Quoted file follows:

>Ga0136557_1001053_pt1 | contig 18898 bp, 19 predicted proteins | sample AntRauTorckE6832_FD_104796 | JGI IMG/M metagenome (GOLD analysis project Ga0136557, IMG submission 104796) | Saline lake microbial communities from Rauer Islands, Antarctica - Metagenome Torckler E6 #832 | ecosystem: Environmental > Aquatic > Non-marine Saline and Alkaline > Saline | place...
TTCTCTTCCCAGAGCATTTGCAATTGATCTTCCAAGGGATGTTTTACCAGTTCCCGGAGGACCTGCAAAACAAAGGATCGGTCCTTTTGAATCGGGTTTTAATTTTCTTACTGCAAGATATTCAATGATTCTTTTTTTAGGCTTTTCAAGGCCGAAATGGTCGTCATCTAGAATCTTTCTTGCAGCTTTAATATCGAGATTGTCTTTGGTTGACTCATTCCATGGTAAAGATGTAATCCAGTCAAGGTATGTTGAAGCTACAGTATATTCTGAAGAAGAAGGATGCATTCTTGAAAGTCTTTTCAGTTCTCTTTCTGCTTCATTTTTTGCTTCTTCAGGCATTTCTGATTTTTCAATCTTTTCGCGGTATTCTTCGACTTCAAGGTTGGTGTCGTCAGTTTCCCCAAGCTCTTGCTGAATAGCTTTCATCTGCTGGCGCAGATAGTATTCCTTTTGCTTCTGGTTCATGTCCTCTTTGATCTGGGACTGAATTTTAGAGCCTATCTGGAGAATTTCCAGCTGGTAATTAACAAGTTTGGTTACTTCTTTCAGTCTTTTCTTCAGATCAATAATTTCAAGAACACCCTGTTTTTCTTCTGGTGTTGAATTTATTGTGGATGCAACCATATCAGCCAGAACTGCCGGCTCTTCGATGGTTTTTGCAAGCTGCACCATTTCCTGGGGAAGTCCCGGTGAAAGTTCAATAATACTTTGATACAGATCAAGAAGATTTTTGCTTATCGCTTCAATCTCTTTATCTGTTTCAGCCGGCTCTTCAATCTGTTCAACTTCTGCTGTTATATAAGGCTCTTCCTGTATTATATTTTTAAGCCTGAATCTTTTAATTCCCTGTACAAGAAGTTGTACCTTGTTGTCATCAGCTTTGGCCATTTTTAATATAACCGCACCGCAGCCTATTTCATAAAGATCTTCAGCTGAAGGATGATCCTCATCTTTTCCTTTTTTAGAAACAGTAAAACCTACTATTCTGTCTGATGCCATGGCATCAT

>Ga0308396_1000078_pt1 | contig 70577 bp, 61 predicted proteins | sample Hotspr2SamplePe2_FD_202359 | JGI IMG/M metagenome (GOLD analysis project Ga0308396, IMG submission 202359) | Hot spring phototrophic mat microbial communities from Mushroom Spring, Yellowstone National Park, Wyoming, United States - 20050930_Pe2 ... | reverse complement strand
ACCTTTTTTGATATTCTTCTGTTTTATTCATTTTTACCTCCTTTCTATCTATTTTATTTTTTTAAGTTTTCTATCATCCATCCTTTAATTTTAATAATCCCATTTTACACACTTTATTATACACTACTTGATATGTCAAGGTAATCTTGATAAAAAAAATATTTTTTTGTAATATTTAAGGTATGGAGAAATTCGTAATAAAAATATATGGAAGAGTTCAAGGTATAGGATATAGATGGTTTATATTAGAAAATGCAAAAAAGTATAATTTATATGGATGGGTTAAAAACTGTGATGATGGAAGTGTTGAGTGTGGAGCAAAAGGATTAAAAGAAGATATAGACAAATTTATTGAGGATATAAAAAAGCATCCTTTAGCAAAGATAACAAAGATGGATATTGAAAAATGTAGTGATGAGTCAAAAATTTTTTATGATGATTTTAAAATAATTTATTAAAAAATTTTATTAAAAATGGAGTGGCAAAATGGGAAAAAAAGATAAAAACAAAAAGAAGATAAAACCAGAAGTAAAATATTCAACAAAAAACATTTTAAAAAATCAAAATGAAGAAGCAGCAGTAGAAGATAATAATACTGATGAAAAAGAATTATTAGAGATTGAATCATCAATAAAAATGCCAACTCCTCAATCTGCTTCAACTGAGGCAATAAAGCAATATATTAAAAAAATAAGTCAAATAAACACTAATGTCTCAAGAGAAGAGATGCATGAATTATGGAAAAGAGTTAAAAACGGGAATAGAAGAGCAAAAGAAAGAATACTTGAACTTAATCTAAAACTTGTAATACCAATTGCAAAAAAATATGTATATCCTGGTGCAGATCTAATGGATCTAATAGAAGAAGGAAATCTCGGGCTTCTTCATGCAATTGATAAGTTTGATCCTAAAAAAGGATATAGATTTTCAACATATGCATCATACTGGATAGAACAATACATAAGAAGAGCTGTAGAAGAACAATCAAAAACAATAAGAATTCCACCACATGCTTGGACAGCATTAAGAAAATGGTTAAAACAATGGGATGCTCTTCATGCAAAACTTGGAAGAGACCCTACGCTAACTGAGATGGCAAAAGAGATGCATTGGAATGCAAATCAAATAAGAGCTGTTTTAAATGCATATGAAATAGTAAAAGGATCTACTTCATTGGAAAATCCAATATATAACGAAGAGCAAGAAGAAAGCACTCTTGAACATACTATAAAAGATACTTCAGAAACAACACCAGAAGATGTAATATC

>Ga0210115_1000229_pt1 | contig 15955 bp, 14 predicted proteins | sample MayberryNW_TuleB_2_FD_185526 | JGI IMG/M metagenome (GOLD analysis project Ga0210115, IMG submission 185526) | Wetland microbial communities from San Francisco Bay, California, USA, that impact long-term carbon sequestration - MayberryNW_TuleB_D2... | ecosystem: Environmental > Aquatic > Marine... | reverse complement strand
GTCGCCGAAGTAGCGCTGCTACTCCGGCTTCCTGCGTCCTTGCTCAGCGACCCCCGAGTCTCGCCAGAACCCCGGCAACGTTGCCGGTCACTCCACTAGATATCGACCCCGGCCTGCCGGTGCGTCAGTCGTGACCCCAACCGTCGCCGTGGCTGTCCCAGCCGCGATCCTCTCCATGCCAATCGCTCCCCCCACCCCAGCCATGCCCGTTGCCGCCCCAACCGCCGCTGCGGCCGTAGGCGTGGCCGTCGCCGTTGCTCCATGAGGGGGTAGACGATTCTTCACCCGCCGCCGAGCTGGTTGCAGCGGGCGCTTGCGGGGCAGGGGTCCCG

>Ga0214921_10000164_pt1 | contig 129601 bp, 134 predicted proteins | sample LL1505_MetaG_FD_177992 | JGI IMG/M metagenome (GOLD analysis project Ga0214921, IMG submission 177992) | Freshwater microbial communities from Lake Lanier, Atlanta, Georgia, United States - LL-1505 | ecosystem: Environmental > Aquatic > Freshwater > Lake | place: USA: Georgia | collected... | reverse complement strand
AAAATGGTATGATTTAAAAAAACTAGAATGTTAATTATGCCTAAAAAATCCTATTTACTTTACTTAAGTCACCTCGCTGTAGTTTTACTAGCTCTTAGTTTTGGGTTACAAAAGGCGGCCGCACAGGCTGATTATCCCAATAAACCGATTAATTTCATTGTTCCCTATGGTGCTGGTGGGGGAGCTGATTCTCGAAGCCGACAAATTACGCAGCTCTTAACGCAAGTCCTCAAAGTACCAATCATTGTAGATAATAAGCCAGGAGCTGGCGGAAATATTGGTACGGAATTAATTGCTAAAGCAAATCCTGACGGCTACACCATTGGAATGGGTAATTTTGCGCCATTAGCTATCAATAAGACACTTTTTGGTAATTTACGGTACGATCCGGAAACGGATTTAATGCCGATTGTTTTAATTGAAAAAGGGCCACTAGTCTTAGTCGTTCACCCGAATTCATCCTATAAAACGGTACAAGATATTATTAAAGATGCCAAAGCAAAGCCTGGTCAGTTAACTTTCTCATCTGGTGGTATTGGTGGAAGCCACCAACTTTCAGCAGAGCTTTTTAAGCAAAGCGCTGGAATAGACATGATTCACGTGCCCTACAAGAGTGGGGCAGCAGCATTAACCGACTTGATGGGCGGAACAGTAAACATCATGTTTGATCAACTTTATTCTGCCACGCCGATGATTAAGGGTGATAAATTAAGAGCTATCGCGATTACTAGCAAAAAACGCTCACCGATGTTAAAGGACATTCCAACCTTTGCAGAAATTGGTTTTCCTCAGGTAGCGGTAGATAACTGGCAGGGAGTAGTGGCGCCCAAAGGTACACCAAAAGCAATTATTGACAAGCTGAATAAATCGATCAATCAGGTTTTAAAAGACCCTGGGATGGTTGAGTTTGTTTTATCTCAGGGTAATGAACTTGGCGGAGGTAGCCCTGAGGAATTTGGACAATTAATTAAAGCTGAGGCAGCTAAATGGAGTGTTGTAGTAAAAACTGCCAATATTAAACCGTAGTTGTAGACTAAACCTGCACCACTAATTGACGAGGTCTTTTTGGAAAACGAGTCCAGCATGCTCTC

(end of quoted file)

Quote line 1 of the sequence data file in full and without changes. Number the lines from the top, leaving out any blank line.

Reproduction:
>Ga0136557_1001053_pt1 | contig 18898 bp, 19 predicted proteins | sample AntRauTorckE6832_FD_104796 | JGI IMG/M metagenome (GOLD analysis project Ga0136557, IMG submission 104796) | Saline lake microbial communities from Rauer Islands, Antarctica - Metagenome Torckler E6 #832 | ecosystem: Environmental > Aquatic > Non-marine Saline and Alkaline > Saline | place...